a community serious about adventuring
When traveling, what really constitutes a country not counting? Is it the little time spent there, the lack of experiences or the not even leaving the airport?
Singapore: We spent only one day in Singapore, but we meant to go there, we saw the sights, and it’s Singapore, how much more time do you need when it’s raining….no, pouring out. I had a birthday there and the Hostel bought me a birthday chicken sandwich, I’m telling my sister’s grandchildren about that, I’m counting Singapore! Here are some of the countries we’ve been to but I wouldn’t say we’ve been there.
Syria: This one actually hurt as we tried to get into Syria but where rejected for not having a visa. Visas are required, according to Syria’s website, but according to numerous online accounts, and word of mouth accounts they’re easily obtained on arrival at the land border, although bakshish (bribe or tip) may be required to grease the door. We thought we’d try our luck traveling over-land from Antakya, Turkey. Oh yeah, did I mention that we tried to switch our passports from our American/UK ones to our Canadian ones? They didn’t like that when they could not find our Turkey exit stamps, and seeing as they kind of knew where we were coming from…we were screwed. No backshish was going to sway this amateurish move (totally my idea). The long walk back to the Turkey border in the December cold got us thinking about somewhere warm. One rip-off taxi ride later we were at Antakya’s beautiful new one room airport headed for Istanbul for the night and Thailand in the morning. Still dreaming of going to Syria, hope we’re not black-listed!
Bulgaria: We passed through Bulgaria’s capital city, Sofia, en route to Thessaloniki, Greece. We were stuck inside the train station for several hours, early in the morning, waiting for our next train. It was Christmas time and the decorative tree was lovely. Bulgaria is not included on the Euro-rail, so we had to exchange for some Bulgarian money, Lev, to get our ticket onwards. This transaction left us with extra Bulgarian currency to spend, tough to do it at four in the morning without a single English speaker around proved challenging. We found a shop that sold several different pastries. We spent every Stotinki (100 of these makes one Lev) we could and headed off to our train. The first one was pretty good, flakey pastry with a filling similar to cottage cheese. Those creative Bulgarians! We had five different pastries, sizes and shapes, and all the same taste and same cheese in the middle. We had to laugh as we froze in our train compartment on our way out of town. Saw some interesting sights as the sun came up: broken water main drenching a city park, wagon on fire, two dogs…er….seen enough, thanks Bulgaria. Saw some sights, tried the food, and doesn’t count!
Burma: Living in Patong Beach, Thailand for over two months meant that we had to get out of Thailand a couple times. A trip to Malaysia and Singapore took care of one trip out; the other had to be a border run for Myanmar (Burma). A fairly well organized trip, that the Andaman International School that I was attending set up for us. Early morning pick up took us several hours to the port town of Ranong . From there we got on a ferry that took us to a small island that has the Andaman Resort and Casino (no affiliation with my school) and is part of Burma. We docked, dropped off our passports, got in a bus, went to the resort at the top of the hill where we were served lunch and a beautiful view, all part of the package. After lunch we bussed back to our freshly stamped books, took some pics of the monkeys at the dock and headed back across the water to Thailand. Back on land and one line up later we had our new Thai stamps and were headed back to Patong Beach.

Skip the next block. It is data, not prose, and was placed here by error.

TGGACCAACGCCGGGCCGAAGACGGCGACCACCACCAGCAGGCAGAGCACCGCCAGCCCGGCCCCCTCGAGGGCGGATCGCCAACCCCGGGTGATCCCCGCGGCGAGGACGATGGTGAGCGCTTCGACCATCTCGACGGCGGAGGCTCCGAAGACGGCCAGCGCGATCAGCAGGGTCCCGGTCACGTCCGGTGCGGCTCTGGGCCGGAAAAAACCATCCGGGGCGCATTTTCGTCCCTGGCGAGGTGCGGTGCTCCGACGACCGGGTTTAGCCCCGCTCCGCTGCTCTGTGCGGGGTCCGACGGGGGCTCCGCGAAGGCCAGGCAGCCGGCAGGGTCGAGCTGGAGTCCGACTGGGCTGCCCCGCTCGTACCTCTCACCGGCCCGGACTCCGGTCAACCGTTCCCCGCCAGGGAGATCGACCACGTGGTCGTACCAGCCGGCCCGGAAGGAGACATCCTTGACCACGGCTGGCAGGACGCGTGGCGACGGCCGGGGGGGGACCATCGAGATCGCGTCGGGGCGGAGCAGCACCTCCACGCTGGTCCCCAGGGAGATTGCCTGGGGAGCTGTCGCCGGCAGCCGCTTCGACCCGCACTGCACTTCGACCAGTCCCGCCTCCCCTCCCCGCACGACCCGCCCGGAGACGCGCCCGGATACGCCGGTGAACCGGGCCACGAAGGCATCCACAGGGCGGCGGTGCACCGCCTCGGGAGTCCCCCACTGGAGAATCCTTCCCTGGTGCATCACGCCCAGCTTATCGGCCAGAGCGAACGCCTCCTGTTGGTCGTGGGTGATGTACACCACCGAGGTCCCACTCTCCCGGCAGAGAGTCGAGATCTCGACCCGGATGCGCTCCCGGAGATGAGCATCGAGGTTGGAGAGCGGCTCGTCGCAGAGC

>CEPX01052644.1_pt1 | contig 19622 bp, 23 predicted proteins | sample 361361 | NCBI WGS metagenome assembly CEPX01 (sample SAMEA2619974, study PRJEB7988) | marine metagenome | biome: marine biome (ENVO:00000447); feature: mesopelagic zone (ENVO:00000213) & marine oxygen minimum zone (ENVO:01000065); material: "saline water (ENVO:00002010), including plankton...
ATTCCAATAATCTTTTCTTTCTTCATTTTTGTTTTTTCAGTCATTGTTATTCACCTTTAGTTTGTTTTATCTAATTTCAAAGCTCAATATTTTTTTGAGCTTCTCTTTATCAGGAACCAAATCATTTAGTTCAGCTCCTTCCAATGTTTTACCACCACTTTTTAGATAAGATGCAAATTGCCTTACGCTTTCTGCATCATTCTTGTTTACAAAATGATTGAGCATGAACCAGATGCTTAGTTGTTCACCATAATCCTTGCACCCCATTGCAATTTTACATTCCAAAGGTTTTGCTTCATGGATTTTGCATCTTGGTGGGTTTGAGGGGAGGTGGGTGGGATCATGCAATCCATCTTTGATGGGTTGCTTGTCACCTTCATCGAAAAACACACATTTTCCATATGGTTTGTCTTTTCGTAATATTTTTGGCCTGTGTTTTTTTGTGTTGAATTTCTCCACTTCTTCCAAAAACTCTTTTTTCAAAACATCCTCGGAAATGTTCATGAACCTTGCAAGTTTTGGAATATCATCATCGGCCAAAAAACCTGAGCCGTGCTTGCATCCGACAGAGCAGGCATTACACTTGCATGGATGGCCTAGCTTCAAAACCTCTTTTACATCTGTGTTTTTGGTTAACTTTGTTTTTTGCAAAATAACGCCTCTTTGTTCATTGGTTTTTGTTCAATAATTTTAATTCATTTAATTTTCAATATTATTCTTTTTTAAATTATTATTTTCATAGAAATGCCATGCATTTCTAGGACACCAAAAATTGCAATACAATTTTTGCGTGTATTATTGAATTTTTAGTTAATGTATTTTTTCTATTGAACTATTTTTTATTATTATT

Qatar: Doha airport is awesome. We passed through on our way from our disappointment in Syria on our way to fun and sun in Thailand. Free Wi-Fi, free internet terminals and some of the best people watching ever. We had about 6-7 hours to kill so we got to see a lot of people come and go. The best moment was when we had the constant flow of Indian guys cleaning all around the place, several African ladies sitting across from us, a couple Arab business men next to us and a few Chinese guys across from them. Everyone checking each other out, only able to communicate with smiles: until we were able to bond due to our combined disgust over the Chinese guys horking loudly and spitting on the ground. No need for words with the look on all of our faces, especially the guys cleaning!
Slovenia: An overnight train from Venice, Italy to Zagreb, Croatia had us traveling though Slovenia. We knew we weren’t going to get much sleep, thanks to all the border stamps, in and out, so we didn’t buck up for the nice bunks. In Eastern Europe there are still border stops and searches un-like in Western Europe. Slovenia: stamp in the book, but never saw a blade of grass!
South Korea: Seoul, Korea has a nice airport that I was able to spend some Korean currency that I had accumulated over the years from my tip jar as a bartender. The three hour layover on the way to Jakarta after ten months in China may have made it seem nicer than it was. My friend, and teammate in the Shanghai hockey league, Mike Tarnow, flew the same day as we did but booked late and got stuck with a 13 hour layover. He along with his co-workers headed straight for the bar district and had a great time during their layover. Kind of makes me wish we’d booked our tickets later too. That’s how to make it COUNT!! Good job Mike!!
***Updates to come from Kiev, Ukraine and Kuwait City, Kuwait***